BRISBANE – The significance of the upcoming Asia-Pacific Economic Cooperation Summit in Beijing consists not so much in what is on APEC’s agenda as in what transpires on the sidelines. Meetings between Chinese President Xi Jinping and US President Barack Obama; as well as Xi’s meetings with Japanese Prime Minister Shinzo Abe loom especially large. These bilateral relationships constitute much of the strategic undercurrent of East Asian security at a time when the region’s long-term geostrategic stability has come into question.
The core reality is that the Asia-Pacific region comprises a group of rapidly globalizing twenty-first-century economies sitting on top of a set of nineteenth-century national tensions. That contradiction matters for the entire world, because the region accounts for some 60% of global output. Economically speaking, where Asia goes in the future, the world will follow.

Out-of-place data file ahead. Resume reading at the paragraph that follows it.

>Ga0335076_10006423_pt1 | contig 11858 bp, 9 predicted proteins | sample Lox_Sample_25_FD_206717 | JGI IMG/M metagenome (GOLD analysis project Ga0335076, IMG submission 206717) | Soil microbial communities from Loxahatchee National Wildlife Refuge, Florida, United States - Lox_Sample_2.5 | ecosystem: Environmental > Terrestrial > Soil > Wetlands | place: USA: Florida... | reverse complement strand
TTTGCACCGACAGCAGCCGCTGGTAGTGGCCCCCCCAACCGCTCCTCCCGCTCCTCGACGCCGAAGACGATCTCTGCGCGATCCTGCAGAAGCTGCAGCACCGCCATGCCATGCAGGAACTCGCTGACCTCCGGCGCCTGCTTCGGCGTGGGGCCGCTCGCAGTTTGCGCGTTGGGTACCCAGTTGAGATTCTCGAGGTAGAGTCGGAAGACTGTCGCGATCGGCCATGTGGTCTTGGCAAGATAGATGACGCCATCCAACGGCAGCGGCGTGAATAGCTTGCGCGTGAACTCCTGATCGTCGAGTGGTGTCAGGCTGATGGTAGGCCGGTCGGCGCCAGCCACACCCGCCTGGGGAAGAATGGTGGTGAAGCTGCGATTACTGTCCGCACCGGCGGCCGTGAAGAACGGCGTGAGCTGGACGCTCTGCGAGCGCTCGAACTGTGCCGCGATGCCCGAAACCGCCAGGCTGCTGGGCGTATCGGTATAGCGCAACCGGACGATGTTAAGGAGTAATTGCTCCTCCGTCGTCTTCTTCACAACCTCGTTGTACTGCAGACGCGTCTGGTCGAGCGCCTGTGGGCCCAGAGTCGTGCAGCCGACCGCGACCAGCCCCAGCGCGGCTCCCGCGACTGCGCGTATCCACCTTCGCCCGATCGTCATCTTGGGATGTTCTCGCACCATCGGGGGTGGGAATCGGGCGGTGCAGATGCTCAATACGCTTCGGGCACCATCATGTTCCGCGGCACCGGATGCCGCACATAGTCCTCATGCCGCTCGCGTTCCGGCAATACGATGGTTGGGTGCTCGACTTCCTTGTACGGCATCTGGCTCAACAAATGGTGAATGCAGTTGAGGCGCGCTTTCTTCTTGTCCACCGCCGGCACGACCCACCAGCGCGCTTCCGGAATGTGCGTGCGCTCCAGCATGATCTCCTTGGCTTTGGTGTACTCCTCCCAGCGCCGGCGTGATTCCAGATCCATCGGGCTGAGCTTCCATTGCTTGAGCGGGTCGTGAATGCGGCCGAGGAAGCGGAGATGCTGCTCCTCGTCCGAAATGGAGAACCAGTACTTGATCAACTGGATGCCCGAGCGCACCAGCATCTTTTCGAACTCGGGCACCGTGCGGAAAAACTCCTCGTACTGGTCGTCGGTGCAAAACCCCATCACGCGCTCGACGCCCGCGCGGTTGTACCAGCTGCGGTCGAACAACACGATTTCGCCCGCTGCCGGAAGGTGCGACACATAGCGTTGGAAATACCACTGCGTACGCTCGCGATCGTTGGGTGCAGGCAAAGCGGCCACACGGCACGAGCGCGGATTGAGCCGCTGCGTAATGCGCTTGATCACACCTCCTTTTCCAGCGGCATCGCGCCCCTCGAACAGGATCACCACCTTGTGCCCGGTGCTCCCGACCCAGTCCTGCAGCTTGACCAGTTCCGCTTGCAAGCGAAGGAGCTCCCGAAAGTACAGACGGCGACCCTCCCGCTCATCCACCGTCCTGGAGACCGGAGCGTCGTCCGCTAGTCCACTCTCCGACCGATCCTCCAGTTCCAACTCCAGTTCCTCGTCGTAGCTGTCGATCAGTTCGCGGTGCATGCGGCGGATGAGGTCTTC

But Asia is home to a multiplicity of unresolved territorial disputes. It is the epicenter of underlying tensions stemming from China’s rise and its impact on the United States, the region’s established power since World War II’s end. Indeed, many of the region’s territorial disputes pit China against US allies.
More broadly, the region’s rifts are endemic: a divided Korean Peninsula; territorial disputes between Russia and Japan, China and Korea, and China and Japan; the unique circumstances of Taiwan; and conflicting maritime claims in the South China Sea involving China, the Philippines, Indonesia, Brunei, Malaysia, Vietnam, and Taiwan. There are also long-standing border disputes between China and India, and between India and China’s ally, Pakistan.